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Environmental Health

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Science

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air pollution and health, Commuting

Crank the AC, Cut in-Car Pollution

For many, the commute to and from work is a lengthy, stressful process. According to the U.S.  Census Bureau, it takes the average American about 26½ minutes to get to work. That’s nearly an hour each day — to work and back — to face traffic snarls and congested highways. That commute can also be hazardous to your health, exposing drivers to an increased amount of air pollutants that have been linked to a whole host of medical maladies, including cardiovascular disease, respiratory issues and even lung cancer.

Medicine

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Endocrinology, Reproduction, Lactation, Antimicrobial exposure, triclocarban

Exposure to Antimicrobials During Development May Cause Irreversible Outcomes

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Lawrence Livermore National Laboratory scientists have discovered that exposure to environmental levels of triclocarban (TCC), an antibacterial chemical common in personal care products like soaps and lotions as well as in the medical field, can transfer from mother to offspring and interfere with lipid metabolism.

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Extreme Heat Linked to Climate Change May Adversely Affect Pregnancy

A systematic review links extreme heat exposure to changes in gestation length, birth weight, stillbirth and neonatal stress

Medicine

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Business

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World Governments Make Citizens Pay Billions to Destroy Their Own Health

The Health and Environment Alliance (HEAL) has launched the report Hidden Price Tags: How ending fossil fuel subsidies would benefit our health providing the first-ever comparison of fossil fuel subsidies and the costs to health associated with air pollution from fossil fuels.

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Giant Weedkiller Bottle Torn Down as Europe Debates Future of Glyphosate

Citizens toppled a giant glyphosate bottle at the Schuman roundabout outside the European Commission to symbolise the demand of over 1.3 million people across Europe calling for a ban of the controversial weedkiller.

Medicine

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Pollution, Preterm Birth, preterm babies, Low Birth Weight, Pregnancy

Preterm Birth and Low Birth Weight Linked to Air Pollution Exposure Early in Pregnancy, Study Finds

The study, conducted in mice, found that exposure to air pollution during the equivalent of the first or second trimester in humans was linked to more negative birth outcomes than exposure later in pregnancy.

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A Step Closer to Halting the Spread of Zika, Dengue and Chikungunya

Upstate Medical University researcher Anna Stewart Ibarra, Ph.D., M.P.A., and her colleagues have created a mathematical model that can serve as a guide to make monthly predictions on when people are at greatest risk for contracting mosquito-borne viruses, such as dengue, Zika and chikungunya, due to climate conditions.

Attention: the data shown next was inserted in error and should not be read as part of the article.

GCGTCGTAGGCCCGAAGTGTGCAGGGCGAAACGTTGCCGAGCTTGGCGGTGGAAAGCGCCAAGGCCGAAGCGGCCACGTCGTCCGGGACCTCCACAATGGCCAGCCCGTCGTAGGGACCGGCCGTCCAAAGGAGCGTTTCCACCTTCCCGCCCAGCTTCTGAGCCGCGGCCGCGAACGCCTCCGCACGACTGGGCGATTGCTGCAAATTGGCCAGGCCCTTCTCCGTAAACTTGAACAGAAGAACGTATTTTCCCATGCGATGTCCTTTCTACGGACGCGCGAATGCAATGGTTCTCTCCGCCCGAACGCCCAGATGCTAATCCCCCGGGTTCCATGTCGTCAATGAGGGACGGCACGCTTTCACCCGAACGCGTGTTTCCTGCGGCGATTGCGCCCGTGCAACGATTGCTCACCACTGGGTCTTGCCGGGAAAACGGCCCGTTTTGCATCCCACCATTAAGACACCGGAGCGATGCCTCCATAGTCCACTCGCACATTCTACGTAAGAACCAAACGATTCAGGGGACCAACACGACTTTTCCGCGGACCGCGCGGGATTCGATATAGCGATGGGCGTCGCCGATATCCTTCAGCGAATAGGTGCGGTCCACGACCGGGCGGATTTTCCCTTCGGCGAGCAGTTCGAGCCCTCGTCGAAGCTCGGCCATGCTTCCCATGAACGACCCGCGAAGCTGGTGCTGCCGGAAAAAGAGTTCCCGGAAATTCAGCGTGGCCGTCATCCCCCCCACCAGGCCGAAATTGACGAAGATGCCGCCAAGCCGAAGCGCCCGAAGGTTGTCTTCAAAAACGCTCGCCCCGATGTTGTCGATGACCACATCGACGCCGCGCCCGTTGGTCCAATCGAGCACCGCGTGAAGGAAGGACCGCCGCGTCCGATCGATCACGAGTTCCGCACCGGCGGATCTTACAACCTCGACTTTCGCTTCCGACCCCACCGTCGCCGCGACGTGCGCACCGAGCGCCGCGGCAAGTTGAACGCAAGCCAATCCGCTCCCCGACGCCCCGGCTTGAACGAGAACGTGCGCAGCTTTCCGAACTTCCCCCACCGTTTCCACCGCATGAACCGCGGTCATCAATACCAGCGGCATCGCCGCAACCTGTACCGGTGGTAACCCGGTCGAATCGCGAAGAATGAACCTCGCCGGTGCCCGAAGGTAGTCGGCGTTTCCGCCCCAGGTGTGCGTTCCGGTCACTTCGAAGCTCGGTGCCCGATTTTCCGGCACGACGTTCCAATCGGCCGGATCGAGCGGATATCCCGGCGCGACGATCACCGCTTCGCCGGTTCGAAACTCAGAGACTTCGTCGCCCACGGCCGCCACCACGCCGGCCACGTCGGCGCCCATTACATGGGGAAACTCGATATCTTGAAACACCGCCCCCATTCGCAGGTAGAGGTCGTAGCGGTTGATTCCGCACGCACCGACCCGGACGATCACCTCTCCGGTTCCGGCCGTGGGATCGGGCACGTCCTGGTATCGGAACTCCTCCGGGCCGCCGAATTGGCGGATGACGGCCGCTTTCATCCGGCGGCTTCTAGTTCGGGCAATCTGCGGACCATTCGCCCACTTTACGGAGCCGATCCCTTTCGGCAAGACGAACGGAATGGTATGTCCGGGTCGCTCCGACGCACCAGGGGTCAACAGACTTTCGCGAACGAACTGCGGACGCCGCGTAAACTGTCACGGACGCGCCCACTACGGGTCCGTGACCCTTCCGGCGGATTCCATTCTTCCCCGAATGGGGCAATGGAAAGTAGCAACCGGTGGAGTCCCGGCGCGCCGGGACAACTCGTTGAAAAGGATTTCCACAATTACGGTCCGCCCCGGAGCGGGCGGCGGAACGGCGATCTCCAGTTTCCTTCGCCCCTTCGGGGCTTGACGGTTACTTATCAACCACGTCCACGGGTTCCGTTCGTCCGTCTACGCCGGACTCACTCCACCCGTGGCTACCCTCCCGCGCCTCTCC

Medicine

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Biology, Microbiology, Environment, Great Lakes Research, Public Health, Harmful Algal Blooms, Fertilizers, Agriculture

New Robotic Lab Tracking Toxicity of Lake Erie Algal Bloom

A new research tool to safeguard drinking water is now keeping a watchful eye on Lake Erie. This week, a robotic lake-bottom laboratory began tracking the levels of dangerous toxins produced by cyanobacteria that bloom each summer in the lake's western basin.

Medicine

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Asthma, Epigenetics, Transgenerational Health Risks, Dna Methylation, Gene Expression, Environmental Pollution, Prenatal Health, Pregnancy, Offspring Health

Environmental Pollution Exposure During Pregnancy Increases Asthma Risk for Three Generations

Exposure to environmental pollutants during pregnancy may increase the risk of asthma for as many as three consecutive generations, according to new research.

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Mercury, international conference on mercury, ICMGP 2017

Researchers from Biodiversity Research Institute to Present at the 2017 International Conference on Mercury as a Global Pollutant

Biodiversity Research Institute (BRI) will participate in several capacities at the International Conference on Mercury as a Global Pollutant (ICMGP), to be held at the Rhode Island Convention Center July 16-21, 2017. The ICMGP is committed to better understanding and effectively managing mercury releases and emissions to decrease human and wildlife exposure. This biennial conference brings together a diversity of participants from around the globe. The theme of this year's conference is Integrating Mercury Research and Policy in a Changing World. BRI wildlife research biologists will present current mercury research in presentations and poster sessions. BRI will also host an exhibit booth (#30) in the Exhibit Hall throughout the Conference.







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